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Postoperative tricuspid valve regurgitation is moderate to severe in 15% to 20% of heart transplant recipients despite use of the bicaval surgical technique. We hypothesized that the regurgitation might be partly due to increased tension on the donor right atrium.
To study the right atrial distortion, we modified the standard bicaval anastomosis. Our technique involves augmenting the donor right atrial anterior wall with a flap of the recipient's right atrium, which is left attached in continuity with the anterior aspect of the inferior vena cava along 65% of its circumference.
We measured tricuspid regurgitation, right atrial area, and right atrioventricular diameter in 7 consecutive patients who underwent orthotopic heart transplantation with the modified anastomosis. Tricuspid regurgitation was graded as follows: 1 = trace, <10%; 2 = mild, 10%–24%; 3 = moderate, 25%–50%; and 4 = severe, >50%.
All patients were weaned from inotropic support within 1 week after transplantation with excellent ventricular function, no heart block, and 100% survival at 30 days. The median follow-up time was 173 days (44–358 days). Other median measurements included tricuspid valve regurgitation jet area, 0.30 cm2 (0–1.90 cm2); right atrial area, 15.90 cm2 (14.47–18.00 cm2); atrioventricular diameter, 2.70 cm (2.63–3.09 cm); and tricuspid regurgitation, 1.67% (0–12.42%). Mild regurgitation occurred in 1 recipient; in all others, it was trace.
The modified inferior vena caval anastomosis is simple and safe. It eliminates moderate and severe tricuspid valve regurgitation without routine annuloplasty after orthotopic heart transplantation via the bicaval technique.
Tricuspid valve regurgitation (TR) is recognized as a concern after orthotopic heart transplantation (OHT). Shown to correlate with the development of right-sided heart failure, TR has a negative influence on outcome.1,2 Although TR can be treated medically, more severe cases frequently require surgical intervention.3 Surgical techniques such as bicaval anastomosis or tricuspid valve annuloplasty at the time of OHT have been shown to minimize the incidence of TR.4–7
The technique described herein has been developed as a result of several intraoperative observations. Enlargement of the recipient's native failing heart increases all dimensions of the pericardial space, including the distance between the superior and inferior venae cavae. The traditional left atrial anastomosis affixes the posterior aspect of the right atrium (RA), which potentially limits the reach of the donor inferior vena cava (IVC) to the recipient's (Fig. 1A). This limitation can result in stress on the right-sided chambers of the donor heart. The resultant stretch on the anterior wall of the right atrium may cause tension on the tricuspid valve annulus (Fig. 1B), leading to valve incompetence. Such strain is easily corrected in the superior vena caval anastomosis, but not necessarily in that of the IVC. We hypothesized that relieving this tension could minimize distortion of the tricuspid valve, thereby reducing regurgitation. Herein, we review the results in patients who underwent our modified IVC anastomosis, which attempts to avoid RA and tricuspid valve distortion.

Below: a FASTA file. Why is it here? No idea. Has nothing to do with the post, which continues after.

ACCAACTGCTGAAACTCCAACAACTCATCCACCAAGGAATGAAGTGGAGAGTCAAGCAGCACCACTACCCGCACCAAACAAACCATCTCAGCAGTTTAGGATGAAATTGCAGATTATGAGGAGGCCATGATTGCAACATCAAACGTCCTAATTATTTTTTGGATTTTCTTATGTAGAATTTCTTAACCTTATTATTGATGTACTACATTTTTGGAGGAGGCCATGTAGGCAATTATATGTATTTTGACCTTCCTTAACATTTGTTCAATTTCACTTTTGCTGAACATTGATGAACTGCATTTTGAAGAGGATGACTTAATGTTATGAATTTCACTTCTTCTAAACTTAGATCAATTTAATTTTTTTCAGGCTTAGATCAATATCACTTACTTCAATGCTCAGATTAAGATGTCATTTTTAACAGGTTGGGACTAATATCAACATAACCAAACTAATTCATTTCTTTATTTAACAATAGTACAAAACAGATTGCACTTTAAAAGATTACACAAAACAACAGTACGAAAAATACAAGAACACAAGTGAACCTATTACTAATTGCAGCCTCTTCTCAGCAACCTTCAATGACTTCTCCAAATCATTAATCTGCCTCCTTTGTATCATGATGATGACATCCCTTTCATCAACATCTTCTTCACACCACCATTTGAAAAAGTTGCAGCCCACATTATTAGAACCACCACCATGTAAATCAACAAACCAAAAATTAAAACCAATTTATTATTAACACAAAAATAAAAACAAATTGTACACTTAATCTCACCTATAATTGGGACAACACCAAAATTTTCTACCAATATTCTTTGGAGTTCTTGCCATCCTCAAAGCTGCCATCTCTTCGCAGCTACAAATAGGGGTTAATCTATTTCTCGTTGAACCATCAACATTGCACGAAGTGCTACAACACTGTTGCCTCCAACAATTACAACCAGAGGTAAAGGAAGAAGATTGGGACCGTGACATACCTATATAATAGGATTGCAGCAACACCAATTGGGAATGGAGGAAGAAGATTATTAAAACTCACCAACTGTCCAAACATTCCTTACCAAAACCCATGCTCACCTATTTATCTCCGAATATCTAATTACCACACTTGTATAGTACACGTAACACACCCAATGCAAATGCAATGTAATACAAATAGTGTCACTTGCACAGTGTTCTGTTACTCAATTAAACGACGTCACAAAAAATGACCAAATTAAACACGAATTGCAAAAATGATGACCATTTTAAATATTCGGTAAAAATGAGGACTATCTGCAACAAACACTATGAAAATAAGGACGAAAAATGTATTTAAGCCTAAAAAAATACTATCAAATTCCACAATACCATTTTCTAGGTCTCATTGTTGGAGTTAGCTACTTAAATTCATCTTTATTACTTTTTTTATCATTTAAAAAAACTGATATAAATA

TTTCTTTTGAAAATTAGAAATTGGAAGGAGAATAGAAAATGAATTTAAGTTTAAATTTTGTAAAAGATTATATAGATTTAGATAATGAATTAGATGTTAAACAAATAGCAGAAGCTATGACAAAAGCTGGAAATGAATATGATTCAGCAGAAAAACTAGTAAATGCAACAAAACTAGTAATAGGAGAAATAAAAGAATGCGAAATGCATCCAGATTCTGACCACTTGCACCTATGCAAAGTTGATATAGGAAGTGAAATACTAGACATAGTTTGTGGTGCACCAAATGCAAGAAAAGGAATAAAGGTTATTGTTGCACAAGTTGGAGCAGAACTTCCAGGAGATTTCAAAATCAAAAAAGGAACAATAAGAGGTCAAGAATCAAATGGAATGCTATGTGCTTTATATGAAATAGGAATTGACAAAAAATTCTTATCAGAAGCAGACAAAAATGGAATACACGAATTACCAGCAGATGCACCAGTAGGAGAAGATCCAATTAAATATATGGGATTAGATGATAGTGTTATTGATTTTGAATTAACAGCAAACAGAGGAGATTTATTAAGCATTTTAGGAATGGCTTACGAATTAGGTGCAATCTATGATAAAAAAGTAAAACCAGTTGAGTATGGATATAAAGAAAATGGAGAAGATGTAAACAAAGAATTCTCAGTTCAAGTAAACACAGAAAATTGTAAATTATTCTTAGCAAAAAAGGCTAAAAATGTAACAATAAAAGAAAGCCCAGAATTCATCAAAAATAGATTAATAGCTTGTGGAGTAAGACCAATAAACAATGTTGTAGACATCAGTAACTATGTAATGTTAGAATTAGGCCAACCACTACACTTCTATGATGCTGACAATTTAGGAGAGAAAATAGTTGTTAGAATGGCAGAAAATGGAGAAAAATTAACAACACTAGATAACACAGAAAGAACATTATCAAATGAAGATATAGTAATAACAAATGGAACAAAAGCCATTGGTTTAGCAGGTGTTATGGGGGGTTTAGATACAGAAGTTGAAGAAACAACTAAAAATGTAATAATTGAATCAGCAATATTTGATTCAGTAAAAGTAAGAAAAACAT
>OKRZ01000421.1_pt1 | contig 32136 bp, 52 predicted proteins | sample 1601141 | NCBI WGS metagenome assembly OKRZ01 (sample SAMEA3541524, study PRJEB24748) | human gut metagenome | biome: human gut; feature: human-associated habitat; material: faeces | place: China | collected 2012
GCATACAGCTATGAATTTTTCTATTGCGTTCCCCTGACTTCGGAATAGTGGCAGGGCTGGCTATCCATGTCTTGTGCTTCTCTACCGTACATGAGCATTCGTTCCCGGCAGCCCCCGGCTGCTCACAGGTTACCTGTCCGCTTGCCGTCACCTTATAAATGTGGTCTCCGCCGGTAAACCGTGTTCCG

The lead author (DM) has been using this modified IVC anastomosis since 1997.
This retrospective review includes 7 consecutive recipients at Thomas Jefferson University Hospital during the first 13 months of its heart transplantation program (November 2004–November 2005). Institutional Review Board approval to review the records was obtained. Only the records of routine studies were analyzed for the purposes of this study.
All OHT recipients were men. Their median age at the time of transplantation was 57 years (range, 26–62 yr). The indications for transplantation were dilated cardiomyopathy (3 patients), ischemic cardiomyopathy (3), and valvular cardiomyopathy (1). The characteristics of the recipients and donors are summarized in Table I.
Donor hearts were preserved, transported, and transplanted as described by Marelli and colleagues.8 The donor hearts were pretreated with thyroid hormone. Then, University of Wisconsin solution (a total of 10–12 cc per kg of the donor's weight) was infused into each heart at a pressure of 80 mmHg, until arrest occurred. After arrest, infusion was maintained for 8 min at 50 mmHg. For transport, the donor hearts were immersed in University of Wisconsin solution and packed in ice at 4°C. When the hearts reached their destination, cold Plasma-Lyte® A solution (Baxter Healthcare Corporation; Deerfield, Ill) was infused into the left ventricles to aid in topical cooling and the removal of air during implantation. Reperfusion was performed with leukocyte-depleted, aspartate-glutamate–enriched Buckberg cardioplegic solution for 3 min at 150 to 225 cc/min. Before the aortic clamps were released, the cardioplegic solution was followed with leukocyte-depleted warm blood for 10 min at a flow rate similar to that used during reperfusion.